The show must go on (非跳不可), which shares the name of one of Queen’s hits, is one of French choreographer Jerome Bel’s most performed works since it debuted in 2001.
It is part of his effort to show that movement and dance do not have to be restricted to theater stages or professionals, but can and should be done and enjoyed by everyone.
He also wants to challenge his audiences, make them confront their expectations about live performances, about the role of audiences and performers and about givers and receivers.
Photo courtesy of Chen Wu-kang
Bel’s GALA, which also aimed to break down barriers and promote inclusiveness, was one of the hits of last year’s Taipei Arts Festival (臺北藝術節), so it is no surprise that the organizers asked for another one of his pieces for this year’s festivals.
The show must go on was an intriguing choice, as not only is it more minimalistic than GALA, which took its audiences on a roller-coaster ride of emotions that evoked cheers and tears, it has often provoked controversy, even jeering from audiences who want only to be entertained, not challenged.
In addition, instead of having someone from his company come to Taipei to serve as rehearsal director, since his troupe no longer travels by air for environmental reasons, Bel invited the husband-and-wife team of Taiwanese dancer/choreographers, Chen Wu-kang (陳武康) and Yeh Ming-hua (葉名樺), to serve as directors of the Taipei production.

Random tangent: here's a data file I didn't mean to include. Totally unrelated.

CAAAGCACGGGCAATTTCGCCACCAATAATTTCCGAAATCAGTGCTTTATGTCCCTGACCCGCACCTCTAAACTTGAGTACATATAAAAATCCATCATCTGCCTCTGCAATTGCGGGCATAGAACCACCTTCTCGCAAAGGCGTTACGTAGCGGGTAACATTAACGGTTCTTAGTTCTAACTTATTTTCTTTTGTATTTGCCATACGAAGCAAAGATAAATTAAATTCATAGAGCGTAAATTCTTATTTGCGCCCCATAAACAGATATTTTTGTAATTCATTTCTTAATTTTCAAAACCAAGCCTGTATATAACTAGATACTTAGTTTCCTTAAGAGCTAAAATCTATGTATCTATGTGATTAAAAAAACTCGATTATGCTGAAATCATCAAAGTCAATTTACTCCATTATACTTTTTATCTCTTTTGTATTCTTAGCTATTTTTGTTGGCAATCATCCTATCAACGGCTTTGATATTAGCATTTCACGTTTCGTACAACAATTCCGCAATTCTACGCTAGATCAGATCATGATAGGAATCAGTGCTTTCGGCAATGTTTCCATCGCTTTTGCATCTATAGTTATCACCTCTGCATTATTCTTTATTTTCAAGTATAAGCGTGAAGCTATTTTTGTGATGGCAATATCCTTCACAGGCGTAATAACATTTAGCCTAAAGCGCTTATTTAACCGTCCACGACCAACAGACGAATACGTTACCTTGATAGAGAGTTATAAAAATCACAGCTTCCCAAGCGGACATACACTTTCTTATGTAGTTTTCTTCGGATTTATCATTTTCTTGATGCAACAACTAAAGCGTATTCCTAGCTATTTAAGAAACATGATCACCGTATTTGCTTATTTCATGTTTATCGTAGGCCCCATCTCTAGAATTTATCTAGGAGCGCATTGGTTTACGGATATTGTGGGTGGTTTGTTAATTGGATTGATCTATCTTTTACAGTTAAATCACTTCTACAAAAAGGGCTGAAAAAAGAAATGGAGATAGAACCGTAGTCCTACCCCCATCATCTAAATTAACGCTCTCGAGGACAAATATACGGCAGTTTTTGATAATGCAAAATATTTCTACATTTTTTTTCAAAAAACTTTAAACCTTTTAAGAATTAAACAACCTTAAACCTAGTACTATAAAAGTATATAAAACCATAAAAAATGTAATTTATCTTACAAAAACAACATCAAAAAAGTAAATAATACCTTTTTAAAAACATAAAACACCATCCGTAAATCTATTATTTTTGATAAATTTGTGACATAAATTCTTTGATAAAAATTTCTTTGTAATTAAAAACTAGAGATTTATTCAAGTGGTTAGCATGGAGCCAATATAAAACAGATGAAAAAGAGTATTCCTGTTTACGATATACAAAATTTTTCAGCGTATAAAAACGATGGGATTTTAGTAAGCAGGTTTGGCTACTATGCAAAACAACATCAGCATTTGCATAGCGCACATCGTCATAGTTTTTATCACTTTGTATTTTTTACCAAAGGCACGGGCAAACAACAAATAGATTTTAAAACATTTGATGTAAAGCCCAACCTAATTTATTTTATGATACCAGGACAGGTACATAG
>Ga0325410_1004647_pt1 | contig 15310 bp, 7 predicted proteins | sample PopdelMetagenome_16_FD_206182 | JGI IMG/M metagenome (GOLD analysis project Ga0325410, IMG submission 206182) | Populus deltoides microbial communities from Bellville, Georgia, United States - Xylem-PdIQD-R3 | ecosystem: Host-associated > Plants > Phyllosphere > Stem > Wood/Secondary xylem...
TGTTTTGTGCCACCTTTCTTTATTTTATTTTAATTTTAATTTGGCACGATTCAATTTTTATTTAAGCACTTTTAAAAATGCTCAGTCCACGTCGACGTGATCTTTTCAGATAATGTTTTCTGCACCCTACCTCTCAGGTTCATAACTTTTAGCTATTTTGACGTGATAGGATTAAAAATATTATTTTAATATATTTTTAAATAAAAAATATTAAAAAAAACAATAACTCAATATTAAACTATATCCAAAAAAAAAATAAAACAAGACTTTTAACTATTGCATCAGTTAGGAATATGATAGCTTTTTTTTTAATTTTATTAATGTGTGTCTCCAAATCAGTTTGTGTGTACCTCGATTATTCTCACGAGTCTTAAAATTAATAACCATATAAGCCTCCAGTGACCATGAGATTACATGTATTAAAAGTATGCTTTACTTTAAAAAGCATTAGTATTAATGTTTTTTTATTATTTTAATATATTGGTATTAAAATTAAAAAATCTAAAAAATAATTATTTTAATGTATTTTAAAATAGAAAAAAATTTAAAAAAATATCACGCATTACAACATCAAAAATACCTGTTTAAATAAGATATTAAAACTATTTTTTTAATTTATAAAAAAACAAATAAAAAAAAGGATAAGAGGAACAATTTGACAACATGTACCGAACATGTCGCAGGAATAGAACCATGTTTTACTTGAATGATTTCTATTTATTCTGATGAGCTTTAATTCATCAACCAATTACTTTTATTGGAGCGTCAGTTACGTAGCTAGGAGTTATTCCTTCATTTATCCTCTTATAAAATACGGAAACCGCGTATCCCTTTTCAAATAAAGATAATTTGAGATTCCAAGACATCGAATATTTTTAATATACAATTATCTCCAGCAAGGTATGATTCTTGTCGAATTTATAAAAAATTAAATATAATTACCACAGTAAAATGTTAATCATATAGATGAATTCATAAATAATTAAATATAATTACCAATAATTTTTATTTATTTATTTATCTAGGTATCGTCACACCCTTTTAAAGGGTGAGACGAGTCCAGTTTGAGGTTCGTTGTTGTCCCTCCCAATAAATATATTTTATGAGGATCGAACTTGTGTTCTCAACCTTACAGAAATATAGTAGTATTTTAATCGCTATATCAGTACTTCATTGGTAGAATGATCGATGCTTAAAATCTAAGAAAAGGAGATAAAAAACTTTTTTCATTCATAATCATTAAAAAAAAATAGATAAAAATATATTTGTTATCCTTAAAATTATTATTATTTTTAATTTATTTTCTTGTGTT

It is the first time he turned over authorship to another choreographer, so Bel is now credited on the program for “the concept.” However, the format of the show remains the same: 20 performers, 19 songs and one deejay.
The score could be described as a soundtrack for the lives of many people, with pop hits from the 1960s to 1990s, everything from the Beatles to what else — David Bowie’s Let’s Dance — as well as Leonard Bernstein and Edith Piaf.
For the cast, Chen and Yeh picked some friends and some amateurs, ranging from dancer/choreographers Lin Wen-chung (林文中), Liu Kuan-hsiang (劉冠詳) and Mauro Sacchi, to actors Lin Yu-li (林羽黎) and Ye Yu-te (葉育德), to an engineer, a physical therapist, a dentist and self-described lovers of the performing arts.
“It is not me who produces the choreography; it is the mass culture, the cultural industry,” Bel has said of The show must go on.
■ Tonight and tomorrow at 7:30pm
■ Zhongshan Hall (台北市中山堂), 98 Yanping S Rd, Taipei City (台北市延平南路98號)
■ Tickets are NT$750 and 900; available at the NTCH and Eslite ticket booths, online at www.artsticket.com and at convenience store ticket kiosks
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